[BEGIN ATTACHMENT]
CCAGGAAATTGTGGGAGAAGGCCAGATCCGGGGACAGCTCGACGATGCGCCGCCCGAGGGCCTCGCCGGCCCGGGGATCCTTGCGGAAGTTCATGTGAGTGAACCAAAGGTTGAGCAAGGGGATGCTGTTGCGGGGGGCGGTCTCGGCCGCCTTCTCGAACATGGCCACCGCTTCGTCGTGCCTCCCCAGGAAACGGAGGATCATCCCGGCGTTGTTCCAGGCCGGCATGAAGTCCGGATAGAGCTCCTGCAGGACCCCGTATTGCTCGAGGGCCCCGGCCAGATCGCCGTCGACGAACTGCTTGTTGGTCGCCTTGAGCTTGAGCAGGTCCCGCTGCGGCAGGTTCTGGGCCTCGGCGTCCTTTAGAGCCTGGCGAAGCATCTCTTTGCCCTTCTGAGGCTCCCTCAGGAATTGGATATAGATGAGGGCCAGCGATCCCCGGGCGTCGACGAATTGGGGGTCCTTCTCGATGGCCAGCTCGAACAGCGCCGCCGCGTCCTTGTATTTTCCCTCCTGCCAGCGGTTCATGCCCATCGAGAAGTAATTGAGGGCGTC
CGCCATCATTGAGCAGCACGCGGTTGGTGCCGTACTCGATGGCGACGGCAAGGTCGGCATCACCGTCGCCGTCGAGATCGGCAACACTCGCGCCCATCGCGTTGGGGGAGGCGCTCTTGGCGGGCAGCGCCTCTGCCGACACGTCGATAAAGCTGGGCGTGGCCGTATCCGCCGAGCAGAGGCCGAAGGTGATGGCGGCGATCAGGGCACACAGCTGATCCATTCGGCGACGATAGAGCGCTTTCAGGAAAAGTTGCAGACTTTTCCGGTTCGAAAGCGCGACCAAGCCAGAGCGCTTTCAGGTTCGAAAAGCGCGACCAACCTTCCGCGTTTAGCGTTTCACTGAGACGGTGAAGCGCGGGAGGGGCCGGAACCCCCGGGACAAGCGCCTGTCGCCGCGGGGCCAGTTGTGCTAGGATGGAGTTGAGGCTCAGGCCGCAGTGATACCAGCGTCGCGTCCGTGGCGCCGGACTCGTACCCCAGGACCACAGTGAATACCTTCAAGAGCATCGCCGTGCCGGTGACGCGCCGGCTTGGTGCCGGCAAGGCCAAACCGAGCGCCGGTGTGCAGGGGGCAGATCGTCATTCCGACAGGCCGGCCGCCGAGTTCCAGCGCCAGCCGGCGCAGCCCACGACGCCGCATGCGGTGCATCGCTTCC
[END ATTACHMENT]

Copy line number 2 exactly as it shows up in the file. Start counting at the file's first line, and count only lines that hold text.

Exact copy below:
CGCCATCATTGAGCAGCACGCGGTTGGTGCCGTACTCGATGGCGACGGCAAGGTCGGCATCACCGTCGCCGTCGAGATCGGCAACACTCGCGCCCATCGCGTTGGGGGAGGCGCTCTTGGCGGGCAGCGCCTCTGCCGACACGTCGATAAAGCTGGGCGTGGCCGTATCCGCCGAGCAGAGGCCGAAGGTGATGGCGGCGATCAGGGCACACAGCTGATCCATTCGGCGACGATAGAGCGCTTTCAGGAAAAGTTGCAGACTTTTCCGGTTCGAAAGCGCGACCAAGCCAGAGCGCTTTCAGGTTCGAAAAGCGCGACCAACCTTCCGCGTTTAGCGTTTCACTGAGACGGTGAAGCGCGGGAGGGGCCGGAACCCCCGGGACAAGCGCCTGTCGCCGCGGGGCCAGTTGTGCTAGGATGGAGTTGAGGCTCAGGCCGCAGTGATACCAGCGTCGCGTCCGTGGCGCCGGACTCGTACCCCAGGACCACAGTGAATACCTTCAAGAGCATCGCCGTGCCGGTGACGCGCCGGCTTGGTGCCGGCAAGGCCAAACCGAGCGCCGGTGTGCAGGGGGCAGATCGTCATTCCGACAGGCCGGCCGCCGAGTTCCAGCGCCAGCCGGCGCAGCCCACGACGCCGCATGCGGTGCATCGCTTCC